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Several major segmentation variables might be used by a marketer to address a consumer market. If the marketer were to use the social class, psychographic lifestyle, and readiness stage to segment its market, identify possible segmentation subcategories under each of the three. For example, if we were to segment based on usage rate, subcategories would be a light user, medium user, and heavy user. This paper views how marketers use the social class, psychographic lifestyle, and readiness stage to segment their market by identifying possible segmentation subcategories under each of the three segmentation techniques.
First of all, if the marketers were to use the social class in identifying their possible market segmentation, they would use subcategories that include lower lowers, upper lowers, working class, middle class, upper middle class, lower upper class, and upper uppers. First of all, market segmentation based on social class involves two basic approaches all of which have approaches each one of them offering their disadvantages and advantages. Since social class segmentation in marketing is in one way or another related to income, we are going to discuss the subcategories that fall under social class segmentation (Kotler, 2016). The very first one is the upper middle class which can be assumed to be headed by a young professor or a college lawyer. This group of potential customers has the potential of spending a better percentage of their income on expensive furniture, designer clothes and buying a home in a prestigious neighborhood.
On the other hand, the middle class will spend their finances on better houses, furniture, clothes, and cars. Lastly, the lower class individuals ought to spend their money on less expensive. Therefore, while exploring the consumer market, businesses will consider the latter with the intention of maximizing their sales through manufacturing products that will possibly suite the lifestyle of every individual based on their earning and spending
On the other hand, if the marketers were to segment their customers based on psychographics, the subcategories would be different from the latter. The subcategories would be based more on what their customers' value and what they think about including how they live their lives. Some of the subcategories in which consumers are divided into psychographic segmentation include personality, lifestyle, attitude and social class. First of all, the attitude that consumers have over a service or product influences their subsequent purchase or non-purchase of the products and services (Kotler, 2016).
Furthermore, a customer will possibly purchase a product depending on their personality. Also, the social class of customers will largely determine the kind of products and services that they pay for. It defines the orientation that a particular individual has towards a specific product. Buyer readiness is another category of market segmentation, one of the popular strategies used by marketers to categorize consumers. There are six stages which the consumers pass before they decide to adopt a particular service or product. They include awareness of product existence, knowledge of its benefits and its purpose and sustainability, preference, initial interest, and purchase. By understanding these stages during market segmentation, it will be a lot easier for marketers to identify their clients and the products that they are likely to purchase.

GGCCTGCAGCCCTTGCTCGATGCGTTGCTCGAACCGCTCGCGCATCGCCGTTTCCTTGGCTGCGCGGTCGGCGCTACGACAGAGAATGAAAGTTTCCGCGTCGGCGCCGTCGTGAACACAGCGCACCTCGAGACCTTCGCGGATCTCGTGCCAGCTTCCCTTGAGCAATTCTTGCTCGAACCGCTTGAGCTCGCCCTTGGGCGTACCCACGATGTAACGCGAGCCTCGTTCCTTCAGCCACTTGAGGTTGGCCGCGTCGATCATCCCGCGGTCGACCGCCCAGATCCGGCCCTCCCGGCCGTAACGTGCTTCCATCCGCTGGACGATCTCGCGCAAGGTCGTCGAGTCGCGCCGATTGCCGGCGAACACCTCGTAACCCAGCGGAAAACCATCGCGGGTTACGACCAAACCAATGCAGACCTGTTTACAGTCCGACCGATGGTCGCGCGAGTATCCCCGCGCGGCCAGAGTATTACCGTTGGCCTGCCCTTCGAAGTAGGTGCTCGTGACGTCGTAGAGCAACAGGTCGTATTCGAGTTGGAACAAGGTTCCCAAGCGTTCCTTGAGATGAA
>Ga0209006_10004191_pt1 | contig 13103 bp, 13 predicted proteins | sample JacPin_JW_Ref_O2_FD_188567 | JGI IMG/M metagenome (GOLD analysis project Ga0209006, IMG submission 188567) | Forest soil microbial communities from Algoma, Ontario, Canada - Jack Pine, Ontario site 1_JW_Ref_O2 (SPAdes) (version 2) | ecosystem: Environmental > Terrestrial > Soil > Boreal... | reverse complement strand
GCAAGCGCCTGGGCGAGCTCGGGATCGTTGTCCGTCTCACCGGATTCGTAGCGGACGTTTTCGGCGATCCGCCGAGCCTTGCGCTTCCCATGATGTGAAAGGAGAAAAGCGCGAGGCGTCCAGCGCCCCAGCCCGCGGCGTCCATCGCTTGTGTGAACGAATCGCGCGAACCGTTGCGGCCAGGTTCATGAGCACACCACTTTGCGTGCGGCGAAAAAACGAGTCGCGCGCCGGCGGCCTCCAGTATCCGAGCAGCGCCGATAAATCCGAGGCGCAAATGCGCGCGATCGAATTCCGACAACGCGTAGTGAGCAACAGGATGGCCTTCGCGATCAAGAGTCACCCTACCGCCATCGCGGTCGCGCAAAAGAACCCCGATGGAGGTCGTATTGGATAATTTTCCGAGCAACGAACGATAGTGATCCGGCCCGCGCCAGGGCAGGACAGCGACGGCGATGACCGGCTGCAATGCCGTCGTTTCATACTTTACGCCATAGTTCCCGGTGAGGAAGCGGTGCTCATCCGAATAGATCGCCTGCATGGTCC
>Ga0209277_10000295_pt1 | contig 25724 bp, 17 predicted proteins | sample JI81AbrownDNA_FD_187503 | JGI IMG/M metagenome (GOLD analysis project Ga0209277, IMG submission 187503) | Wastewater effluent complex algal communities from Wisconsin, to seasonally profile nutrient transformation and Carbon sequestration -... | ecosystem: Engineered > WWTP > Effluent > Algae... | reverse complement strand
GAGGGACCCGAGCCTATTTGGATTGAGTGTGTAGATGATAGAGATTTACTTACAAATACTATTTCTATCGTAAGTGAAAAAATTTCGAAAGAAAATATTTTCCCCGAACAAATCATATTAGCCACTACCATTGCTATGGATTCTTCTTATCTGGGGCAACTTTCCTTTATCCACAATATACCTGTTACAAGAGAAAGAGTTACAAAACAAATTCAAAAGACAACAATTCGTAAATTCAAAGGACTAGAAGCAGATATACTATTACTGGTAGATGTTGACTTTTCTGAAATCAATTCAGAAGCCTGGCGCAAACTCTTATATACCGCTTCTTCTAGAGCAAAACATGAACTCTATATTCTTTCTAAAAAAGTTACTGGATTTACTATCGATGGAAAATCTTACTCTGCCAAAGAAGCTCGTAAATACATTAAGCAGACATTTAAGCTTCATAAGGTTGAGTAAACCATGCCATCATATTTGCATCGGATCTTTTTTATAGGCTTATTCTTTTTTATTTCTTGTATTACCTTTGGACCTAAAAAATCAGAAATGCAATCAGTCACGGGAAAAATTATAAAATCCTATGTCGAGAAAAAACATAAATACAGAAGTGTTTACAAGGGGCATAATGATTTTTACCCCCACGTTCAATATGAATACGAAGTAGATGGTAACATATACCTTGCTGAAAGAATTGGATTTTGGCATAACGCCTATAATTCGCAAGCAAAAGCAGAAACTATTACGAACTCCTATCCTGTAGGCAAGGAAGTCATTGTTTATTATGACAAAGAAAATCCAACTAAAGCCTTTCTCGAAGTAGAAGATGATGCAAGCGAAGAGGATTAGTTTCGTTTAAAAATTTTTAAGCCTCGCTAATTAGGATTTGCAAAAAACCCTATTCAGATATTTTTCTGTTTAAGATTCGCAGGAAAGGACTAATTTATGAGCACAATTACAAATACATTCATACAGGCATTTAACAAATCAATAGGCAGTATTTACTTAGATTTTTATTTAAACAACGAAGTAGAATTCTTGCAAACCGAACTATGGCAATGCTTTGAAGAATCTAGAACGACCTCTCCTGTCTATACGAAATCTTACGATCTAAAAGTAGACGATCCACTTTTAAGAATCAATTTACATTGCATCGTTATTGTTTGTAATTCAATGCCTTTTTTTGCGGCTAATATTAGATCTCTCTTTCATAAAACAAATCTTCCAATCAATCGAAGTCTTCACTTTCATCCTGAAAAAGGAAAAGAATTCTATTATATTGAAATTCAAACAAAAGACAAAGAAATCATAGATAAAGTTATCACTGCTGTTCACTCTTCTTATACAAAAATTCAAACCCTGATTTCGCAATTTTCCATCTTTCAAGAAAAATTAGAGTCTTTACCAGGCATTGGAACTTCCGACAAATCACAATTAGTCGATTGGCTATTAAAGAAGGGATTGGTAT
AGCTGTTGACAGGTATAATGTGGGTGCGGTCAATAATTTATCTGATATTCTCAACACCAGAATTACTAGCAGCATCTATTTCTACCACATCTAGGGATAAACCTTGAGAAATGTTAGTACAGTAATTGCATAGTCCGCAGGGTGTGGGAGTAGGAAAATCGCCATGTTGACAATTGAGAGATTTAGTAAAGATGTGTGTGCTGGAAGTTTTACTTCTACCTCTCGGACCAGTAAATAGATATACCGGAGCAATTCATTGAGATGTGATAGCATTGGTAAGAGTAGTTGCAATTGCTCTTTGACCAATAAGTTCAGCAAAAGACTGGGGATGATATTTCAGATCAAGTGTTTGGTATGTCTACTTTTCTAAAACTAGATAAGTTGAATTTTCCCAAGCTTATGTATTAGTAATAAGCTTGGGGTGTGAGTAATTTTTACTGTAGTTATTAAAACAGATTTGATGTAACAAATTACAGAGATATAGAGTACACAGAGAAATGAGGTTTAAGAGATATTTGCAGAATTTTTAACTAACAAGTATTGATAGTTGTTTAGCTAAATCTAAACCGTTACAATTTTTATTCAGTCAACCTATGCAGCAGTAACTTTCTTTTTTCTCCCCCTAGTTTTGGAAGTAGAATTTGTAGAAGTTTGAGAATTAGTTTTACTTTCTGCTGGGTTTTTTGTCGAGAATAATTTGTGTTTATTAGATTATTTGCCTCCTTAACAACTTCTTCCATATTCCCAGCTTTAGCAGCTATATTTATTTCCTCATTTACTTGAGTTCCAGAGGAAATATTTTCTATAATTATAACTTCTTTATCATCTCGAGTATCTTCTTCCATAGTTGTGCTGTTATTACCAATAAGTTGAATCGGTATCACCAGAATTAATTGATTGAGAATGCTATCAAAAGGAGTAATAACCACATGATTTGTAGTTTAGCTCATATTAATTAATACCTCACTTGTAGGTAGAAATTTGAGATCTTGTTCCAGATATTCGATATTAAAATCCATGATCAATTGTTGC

If a marketer were to segment a business (not consumer) market on the basis of demographics, what three subcategory segmentation variables would probably be used to assist with this form of segmentation? What questions would be asked in each of the three categories to advance the segmentation effort?
Demographic segmentation refers to the segmentation of the buyer's characteristics such as ethnicity, age income, occupation, nationality family size, social class, and religion. If marketers and not consumers were to segment a business market concerning demographics, three segmentation variables would be used to assist in this form of segmentation. The three main subcategories that would be used include industry, company size, and business location. The industry refers to the type of industry which or rather the type of industries that will be serving a specific business. On the other hand, the size of the company refers to the size of companies in which the business market should serve (Kotler, 2016). Lastly, the location refers to the geographic location which the business market is planning to serve. Some of the questions that would be asked based on location are, the geographical area that the business should serve. The size of the company is another question that the marketers will also and lastly is the kind of industries that need to be served. Through this kind of segmentation, it is possible for marketers and any other involved institution to prepare themselves in a manner that they can produce services and products that meet the needs of their target market.
Kotler, P., & Keller, K. L. (2006). Marketing management 12e. New Jersey.
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